Hope you have lots of lovely plans this weekend – or, equally lovely, no plans. Here is a book, a blog post, and a link to take you into your weekend.

1.) The book – I saw Hourglass: Memory, Time, Marriage by Dani Shapiro mentioned on Christina’s Instagram, and immediately added it to my wishlist. Some blurb: “The best-selling novelist and memoirist delivers her most intimate and powerful work: a piercing, life-affirming memoir about marriage and memory, about the frailty and elasticity of our most essential bonds, and about the accretion, over time, of both sorrow and love.”

2.) The blog link – Scott at Furrowed Middlebrow has the rare joy of adding a previously-unpublished novel to the roster of the wonderful Furrowed Middlebrow series from Dean Street Press! I won’t steal his thunder, but will send you to his blog post to find out what it is. (I’m hoping if I butter him up, he will read and review some of the British Library Women Writers titles, because I am LONGING to know what he thinks of them. Especially Sally on the Rocks.)

3.) The link – Bored Panda does a ‘weird buildings’ list every couple of weeks, and it’s always the same, but it is also always great. If you haven’t explored one yet, here you go. Enjoy a cat-shaped kindergarten, for starters.

British Library Women Writers 13: A Pin To See The Peepshow by F. Tennyson Jesse

I think A Pin To See The Peepshow (1934) is probably the British Library Women Writers title that was best-known before being republished. It wasn’t a household name, of course, but a lot of people have come across it for various reasons – the 1980s Virago reprint, a couple of TV adaptations, or the fact that Sarah Waters cited it as helping inspire her novel The Paying Guests.

We were really lucky to get it for the British Library Women Writers series. Or, rather, the people at the British Library who are in charge of such things are very talented – I think it was complicated to sort out the rights (since the copyright holder from the 1980s has since died). But they did it, and this much-sought-after book is once again easy to get hold of!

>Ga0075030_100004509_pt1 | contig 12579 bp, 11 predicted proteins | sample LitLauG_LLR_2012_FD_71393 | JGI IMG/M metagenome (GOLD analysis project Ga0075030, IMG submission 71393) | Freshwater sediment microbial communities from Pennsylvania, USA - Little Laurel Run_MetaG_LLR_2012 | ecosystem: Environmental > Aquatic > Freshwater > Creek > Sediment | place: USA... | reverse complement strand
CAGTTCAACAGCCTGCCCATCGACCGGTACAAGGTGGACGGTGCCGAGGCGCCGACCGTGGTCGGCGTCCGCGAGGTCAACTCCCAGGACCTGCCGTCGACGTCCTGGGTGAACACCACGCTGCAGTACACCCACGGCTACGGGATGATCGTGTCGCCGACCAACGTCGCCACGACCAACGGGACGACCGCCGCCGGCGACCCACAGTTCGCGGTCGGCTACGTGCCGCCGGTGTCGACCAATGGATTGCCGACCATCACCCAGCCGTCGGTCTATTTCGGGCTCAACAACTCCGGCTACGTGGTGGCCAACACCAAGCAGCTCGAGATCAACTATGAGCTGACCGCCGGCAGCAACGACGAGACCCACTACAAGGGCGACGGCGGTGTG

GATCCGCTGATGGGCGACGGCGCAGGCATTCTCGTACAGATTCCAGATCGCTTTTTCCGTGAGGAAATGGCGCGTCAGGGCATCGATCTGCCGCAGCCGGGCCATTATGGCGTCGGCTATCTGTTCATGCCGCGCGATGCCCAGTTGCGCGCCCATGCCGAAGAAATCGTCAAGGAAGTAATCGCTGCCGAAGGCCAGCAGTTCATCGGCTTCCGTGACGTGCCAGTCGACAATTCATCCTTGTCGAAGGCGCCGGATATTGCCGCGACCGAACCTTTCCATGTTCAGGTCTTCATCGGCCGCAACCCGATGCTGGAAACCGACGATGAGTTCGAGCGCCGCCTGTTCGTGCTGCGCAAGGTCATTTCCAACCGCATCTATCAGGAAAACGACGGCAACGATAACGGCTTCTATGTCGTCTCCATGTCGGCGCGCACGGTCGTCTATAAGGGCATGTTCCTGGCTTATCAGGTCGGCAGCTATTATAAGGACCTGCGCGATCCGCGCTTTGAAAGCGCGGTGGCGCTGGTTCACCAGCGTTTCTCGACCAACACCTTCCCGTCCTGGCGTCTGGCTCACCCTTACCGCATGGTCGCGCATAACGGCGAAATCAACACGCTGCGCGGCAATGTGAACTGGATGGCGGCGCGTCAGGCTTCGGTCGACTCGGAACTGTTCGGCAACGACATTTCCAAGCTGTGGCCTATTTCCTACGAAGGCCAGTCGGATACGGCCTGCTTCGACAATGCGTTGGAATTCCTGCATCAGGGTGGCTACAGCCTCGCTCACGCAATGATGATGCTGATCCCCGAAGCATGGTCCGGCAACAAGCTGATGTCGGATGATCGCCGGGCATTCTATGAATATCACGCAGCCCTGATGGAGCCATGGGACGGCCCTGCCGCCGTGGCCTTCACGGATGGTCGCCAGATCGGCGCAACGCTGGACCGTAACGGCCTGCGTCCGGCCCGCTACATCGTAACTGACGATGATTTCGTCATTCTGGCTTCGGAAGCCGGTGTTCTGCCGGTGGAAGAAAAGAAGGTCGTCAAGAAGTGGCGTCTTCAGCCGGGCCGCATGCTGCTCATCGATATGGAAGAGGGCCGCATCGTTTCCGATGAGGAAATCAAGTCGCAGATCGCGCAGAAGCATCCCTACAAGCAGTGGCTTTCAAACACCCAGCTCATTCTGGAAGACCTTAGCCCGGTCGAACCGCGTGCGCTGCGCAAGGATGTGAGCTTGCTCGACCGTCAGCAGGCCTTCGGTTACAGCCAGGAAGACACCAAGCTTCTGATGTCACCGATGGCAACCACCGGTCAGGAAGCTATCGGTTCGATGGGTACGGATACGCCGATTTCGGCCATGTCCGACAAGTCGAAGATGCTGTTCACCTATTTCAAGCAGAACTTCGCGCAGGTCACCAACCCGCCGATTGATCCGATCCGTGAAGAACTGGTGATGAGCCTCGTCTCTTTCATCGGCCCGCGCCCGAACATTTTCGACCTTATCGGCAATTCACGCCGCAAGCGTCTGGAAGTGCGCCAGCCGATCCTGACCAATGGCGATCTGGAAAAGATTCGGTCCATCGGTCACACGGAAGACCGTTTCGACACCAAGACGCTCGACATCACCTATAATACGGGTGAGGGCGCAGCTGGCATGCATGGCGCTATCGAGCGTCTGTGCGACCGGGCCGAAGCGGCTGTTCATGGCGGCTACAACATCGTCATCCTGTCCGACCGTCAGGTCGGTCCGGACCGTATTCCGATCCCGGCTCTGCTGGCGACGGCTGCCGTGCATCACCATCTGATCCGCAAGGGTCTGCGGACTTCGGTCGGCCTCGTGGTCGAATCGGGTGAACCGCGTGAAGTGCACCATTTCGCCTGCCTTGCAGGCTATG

If you’re new to the novel, it is heavily based on the 1920s Thompson/Bywaters murder case. To quote the opening paragraphs of my afterword…

Like many novels, A Pin to See the Peepshow starts with a disclaimer: ‘Every character in this book is entirely fictitious, and no reference whatever is intended to any living person.’ The note is more disingenuous than such notes usually are, but one part is true: neither of the two main characters on whom the novel is based were any longer ‘living persons’. Edith Thompson and Frederick Bywaters had both been killed by hanging 11 years before the novel was published.

Not all the details of their lives match those of Julia and Leo. Edith had a sister, and her father outlived her, for instance, and Tennyson Jesse slightly closes the age gap between the lovers. But the gist of the case was the same: a husband was murdered by a jealous man in the throes of an adulterous affair – and a jury determined that both halves of the affair were responsible, and should be hanged. The trial was a cause célèbre that everyone was talking about and everyone had an opinion on.

It is clear that Jesse is very sympathetic to Julia/Edith. Julia is an intelligent, articulate woman who suffers from a poor background, unsympathetic family, and unpleasant husband. When she starts an affair with Leo, it feels taboo but also like an escape from the drudgery that she has been unfairly condemned to. When the murder case starts – surprisingly late in the novel, and it would feel like more of a spoiler if the novel weren’t so closely based on fact – we remain on Julia’s side. But Jesse doesn’t paint a simple black and white case. Julia may be ultimately an innocent, but she is a complex, flawed one. She’s very good on class – and the fact that Julia’s precise place in the class pecking order condemned her fate: